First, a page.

This morning, my daughter told me that she want to show me something – a projectile launcher – her holiday project.
Over the year, she has drawn really brilliant things. She has also built things. She has a movie series with episodes of Spider Man, etc I downloaded for her on my laptop. It is now 35 series of cartoon.
Spending quality time with my daughter today got me thinking (thank God for the opportunity).
She likes Spider Man. She likes Turtles (the green one). According to her, she told her teacher that she would like to make a launcher to have an edge in battles. She built something that I might not have even done while in secondary school, in Nigeria. She knows about circuit, dc motor, wires and their basic colours. The mechanism of projectile, etc. She turned 5 in June.
In coming days, I will guide her on how to draw the launcher in Microsoft Paint to integrate in her movie series. The launcher has beads to control the speed of launch, the lighting mimics the projectile in action, the tall thing on top, according to her is to scam for enemies with camera, etc.
Without making anything out of this, I now understand why America is such a great nation. The way they train their young ones. At six, they read and write. They train them to do everything and practically provide tools for them to be prepared.
My daughter attends one of the best Montessori school in my area. Her quality of the teachers is legendary. Her class teacher is an Early Years Foundation Stage (EYFS) expert. And when parents gather together, you see normal kids being transformed through a well-designed process. They give them flowers to nurture at home watering them to see how far they can grow before they die. They have pet fishes in aquarium tracking their phases of growth. They assign them insects in school labs to experience metamorphosis, real. They dig the ground looking for worms to know where they live and what they eat.
Sure – there is no way to compare U.S. and Nigerian education. It is fair to say that if we can do things right, we will likely get an outstanding outcome.
Nevertheless, our nation must really work harder to deepen the competitiveness of our younger people. The kids they will compete against in the next generation are not sleeping.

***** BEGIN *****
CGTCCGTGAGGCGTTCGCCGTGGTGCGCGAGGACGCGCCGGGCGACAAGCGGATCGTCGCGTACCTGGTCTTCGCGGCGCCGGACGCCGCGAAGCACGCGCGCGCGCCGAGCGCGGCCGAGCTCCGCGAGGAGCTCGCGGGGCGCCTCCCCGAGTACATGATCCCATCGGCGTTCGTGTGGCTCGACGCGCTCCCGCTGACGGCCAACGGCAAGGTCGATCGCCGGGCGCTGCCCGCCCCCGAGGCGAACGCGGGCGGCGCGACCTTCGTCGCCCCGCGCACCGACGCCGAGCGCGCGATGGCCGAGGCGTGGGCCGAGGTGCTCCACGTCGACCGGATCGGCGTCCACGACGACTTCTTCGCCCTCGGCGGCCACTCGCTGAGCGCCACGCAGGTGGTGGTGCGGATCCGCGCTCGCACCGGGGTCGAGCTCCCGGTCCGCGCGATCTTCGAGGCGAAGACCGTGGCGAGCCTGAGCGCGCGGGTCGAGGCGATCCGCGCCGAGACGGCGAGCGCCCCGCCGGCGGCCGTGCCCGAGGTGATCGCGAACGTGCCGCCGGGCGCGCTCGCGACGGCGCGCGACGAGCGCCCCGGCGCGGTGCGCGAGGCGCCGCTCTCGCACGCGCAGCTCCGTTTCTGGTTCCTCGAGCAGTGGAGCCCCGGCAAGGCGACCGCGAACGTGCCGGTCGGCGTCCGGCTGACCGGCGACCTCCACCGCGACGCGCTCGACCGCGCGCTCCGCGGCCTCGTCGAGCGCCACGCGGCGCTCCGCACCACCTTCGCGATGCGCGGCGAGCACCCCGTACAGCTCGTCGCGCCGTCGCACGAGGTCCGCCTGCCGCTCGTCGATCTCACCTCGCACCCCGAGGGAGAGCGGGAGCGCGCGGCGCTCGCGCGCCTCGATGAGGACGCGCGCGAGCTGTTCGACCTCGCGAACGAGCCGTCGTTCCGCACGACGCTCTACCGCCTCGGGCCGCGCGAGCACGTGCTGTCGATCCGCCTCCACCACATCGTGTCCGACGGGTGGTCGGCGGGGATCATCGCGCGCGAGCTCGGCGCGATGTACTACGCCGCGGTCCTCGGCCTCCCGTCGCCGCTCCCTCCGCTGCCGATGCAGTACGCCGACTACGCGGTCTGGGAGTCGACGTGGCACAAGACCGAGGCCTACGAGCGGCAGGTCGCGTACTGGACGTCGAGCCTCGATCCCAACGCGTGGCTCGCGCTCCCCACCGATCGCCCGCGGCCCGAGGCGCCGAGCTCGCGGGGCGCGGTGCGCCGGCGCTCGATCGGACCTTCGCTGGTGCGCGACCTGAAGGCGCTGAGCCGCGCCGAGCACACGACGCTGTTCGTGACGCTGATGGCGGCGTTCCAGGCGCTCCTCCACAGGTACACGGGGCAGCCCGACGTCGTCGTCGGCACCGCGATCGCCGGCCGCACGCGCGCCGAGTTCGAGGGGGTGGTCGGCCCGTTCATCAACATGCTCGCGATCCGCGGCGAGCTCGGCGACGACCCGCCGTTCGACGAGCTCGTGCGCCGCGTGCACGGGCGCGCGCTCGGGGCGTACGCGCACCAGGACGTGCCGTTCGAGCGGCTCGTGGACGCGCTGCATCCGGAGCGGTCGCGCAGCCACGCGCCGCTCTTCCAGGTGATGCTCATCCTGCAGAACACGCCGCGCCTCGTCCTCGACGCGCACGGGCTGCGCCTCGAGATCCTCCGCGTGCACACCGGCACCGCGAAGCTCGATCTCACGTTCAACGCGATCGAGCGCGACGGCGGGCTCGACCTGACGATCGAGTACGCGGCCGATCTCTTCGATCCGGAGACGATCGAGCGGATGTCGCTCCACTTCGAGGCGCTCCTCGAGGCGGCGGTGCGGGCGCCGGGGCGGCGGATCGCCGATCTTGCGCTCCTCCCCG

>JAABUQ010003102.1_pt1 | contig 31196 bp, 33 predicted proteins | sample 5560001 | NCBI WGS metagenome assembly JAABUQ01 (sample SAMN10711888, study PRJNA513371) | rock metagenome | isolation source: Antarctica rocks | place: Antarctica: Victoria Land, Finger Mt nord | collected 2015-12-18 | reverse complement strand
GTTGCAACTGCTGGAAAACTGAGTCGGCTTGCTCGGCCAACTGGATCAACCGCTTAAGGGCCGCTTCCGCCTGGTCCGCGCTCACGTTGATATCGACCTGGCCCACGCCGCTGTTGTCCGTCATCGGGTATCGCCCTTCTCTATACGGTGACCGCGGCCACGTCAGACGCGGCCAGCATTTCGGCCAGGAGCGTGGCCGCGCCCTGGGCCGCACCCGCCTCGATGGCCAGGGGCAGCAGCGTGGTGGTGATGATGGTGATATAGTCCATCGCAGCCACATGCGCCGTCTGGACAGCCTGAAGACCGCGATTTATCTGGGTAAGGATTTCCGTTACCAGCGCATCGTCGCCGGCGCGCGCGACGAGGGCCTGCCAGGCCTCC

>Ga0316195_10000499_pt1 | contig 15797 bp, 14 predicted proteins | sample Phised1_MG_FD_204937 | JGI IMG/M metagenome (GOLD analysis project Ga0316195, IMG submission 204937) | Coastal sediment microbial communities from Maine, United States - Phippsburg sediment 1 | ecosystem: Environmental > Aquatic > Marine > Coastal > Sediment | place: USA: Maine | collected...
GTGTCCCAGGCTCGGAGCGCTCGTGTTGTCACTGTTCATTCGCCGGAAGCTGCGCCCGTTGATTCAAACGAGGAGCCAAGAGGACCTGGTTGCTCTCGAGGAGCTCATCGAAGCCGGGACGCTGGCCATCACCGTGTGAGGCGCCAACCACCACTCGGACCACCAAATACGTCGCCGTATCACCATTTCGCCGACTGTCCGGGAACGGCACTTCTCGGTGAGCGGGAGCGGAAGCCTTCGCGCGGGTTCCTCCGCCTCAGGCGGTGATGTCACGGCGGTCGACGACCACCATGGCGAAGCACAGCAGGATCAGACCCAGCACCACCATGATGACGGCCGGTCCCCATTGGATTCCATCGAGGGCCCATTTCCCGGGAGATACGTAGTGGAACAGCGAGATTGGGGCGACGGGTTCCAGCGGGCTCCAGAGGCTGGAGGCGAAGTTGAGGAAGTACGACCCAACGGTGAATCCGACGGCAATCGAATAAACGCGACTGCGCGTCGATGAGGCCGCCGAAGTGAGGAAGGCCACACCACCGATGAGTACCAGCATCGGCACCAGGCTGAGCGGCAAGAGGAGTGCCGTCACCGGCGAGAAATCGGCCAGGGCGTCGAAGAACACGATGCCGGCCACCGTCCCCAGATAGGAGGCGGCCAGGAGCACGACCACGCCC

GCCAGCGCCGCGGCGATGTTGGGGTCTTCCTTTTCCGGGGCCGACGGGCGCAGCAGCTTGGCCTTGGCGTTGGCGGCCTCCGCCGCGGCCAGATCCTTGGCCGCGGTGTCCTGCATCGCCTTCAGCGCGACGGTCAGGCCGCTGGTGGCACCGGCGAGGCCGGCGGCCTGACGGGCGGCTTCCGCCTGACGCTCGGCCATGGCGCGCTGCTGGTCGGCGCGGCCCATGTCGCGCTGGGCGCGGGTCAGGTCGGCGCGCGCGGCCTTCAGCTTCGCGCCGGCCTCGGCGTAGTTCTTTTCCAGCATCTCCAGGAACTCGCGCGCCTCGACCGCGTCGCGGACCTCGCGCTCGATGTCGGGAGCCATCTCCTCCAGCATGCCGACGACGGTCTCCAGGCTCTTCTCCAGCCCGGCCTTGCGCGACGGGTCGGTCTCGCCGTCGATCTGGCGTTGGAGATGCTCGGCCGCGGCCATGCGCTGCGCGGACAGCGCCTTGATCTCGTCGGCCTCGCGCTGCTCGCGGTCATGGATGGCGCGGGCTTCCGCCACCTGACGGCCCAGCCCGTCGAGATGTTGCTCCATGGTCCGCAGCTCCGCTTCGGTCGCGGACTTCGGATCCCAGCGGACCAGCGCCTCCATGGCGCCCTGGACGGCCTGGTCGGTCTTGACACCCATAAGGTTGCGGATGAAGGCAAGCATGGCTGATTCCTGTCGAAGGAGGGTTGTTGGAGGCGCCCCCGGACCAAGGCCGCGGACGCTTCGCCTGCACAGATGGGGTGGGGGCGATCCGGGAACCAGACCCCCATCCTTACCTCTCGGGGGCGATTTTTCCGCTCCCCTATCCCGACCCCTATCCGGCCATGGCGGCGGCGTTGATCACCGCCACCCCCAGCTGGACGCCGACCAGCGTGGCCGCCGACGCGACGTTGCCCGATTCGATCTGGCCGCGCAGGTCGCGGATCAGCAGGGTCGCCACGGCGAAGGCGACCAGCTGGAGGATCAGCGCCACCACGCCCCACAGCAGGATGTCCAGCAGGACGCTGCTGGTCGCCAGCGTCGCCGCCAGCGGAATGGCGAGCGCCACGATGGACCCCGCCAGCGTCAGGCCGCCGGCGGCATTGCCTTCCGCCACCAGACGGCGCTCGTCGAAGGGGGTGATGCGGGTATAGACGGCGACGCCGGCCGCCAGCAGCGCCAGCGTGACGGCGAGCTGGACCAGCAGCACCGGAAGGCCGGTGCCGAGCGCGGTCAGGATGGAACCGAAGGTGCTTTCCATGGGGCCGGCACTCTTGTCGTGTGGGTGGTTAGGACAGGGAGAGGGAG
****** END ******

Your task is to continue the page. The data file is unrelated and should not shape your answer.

No nation can talk itself into technology strides. Every nation has to plan and execute it.
Please, do not attack me, this is post is purely to provide perspectives on our educational systems.
More so, this writeup is to get people to think what I see as a weak link in Nigeria. We really need to focus on those little angels in primary schools more than the university students. Nigeria has forgotten its primary school kids which is unfortunate (if the foundation is weak what can the righteous do?!).
The most important education I had was in my secondary school. That was more important than anything afterward. In secondary school, I took 12 subjects and made good grades in some of them. But to do that, I had to write GCE in SS2 for Geography, History, Government, Biology and others they would not allow me to register in SSCE owing to the structure of the system which focused on defining specialization very early when students should be allowed to dream, unconstrained.
I remember one of my uncles insisted that without passing them in GCE, I could not claim that I took them. In SSCE, I took Maths, Economics, Commerce, Financial Accounting, Agriculture, etc and signing up for some of these subjects was a compromise to the Arts subjects. But without Economics, I would not have picked some critical skills which continue to help me in my business dealings.
Ngozi Okonjo-Iweala (a Nigerian economist and the first female Minister of Finance of Nigeria) son, Uzodinma, is today a surgeon, but he graduated from Harvard with English and American Literature and Language degree! Can that happen in Nigeria? Someone that started with B.A. Literature in English becoming a doctor? It did not took Uzodinma ages to transition because the system prepares him for whatever in life.
We have a really broken educational system that boxes students in a corner even before they begin.
Education is the liberation of the mind, but instead of helping to liberate the mind, the Nigerian system imprisons the mind, even at a tender age.
Quality education is about three things: the child, the context in which learning takes place, and the knowledge and understanding which the child develops and learns.
Back to my daughter, she returned with 50% scholarship on her tuition for next term because of her outstanding performance this term that just ended. The scholarship was made possible through the help of her generous proprietress.
The scholarship is awarded to kids that excel in their Quantitative Reasoning and Number Working. I thank my wife for all the efforts, she gets all the credits…
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SOURCE :The Nigerian Voice (opinions)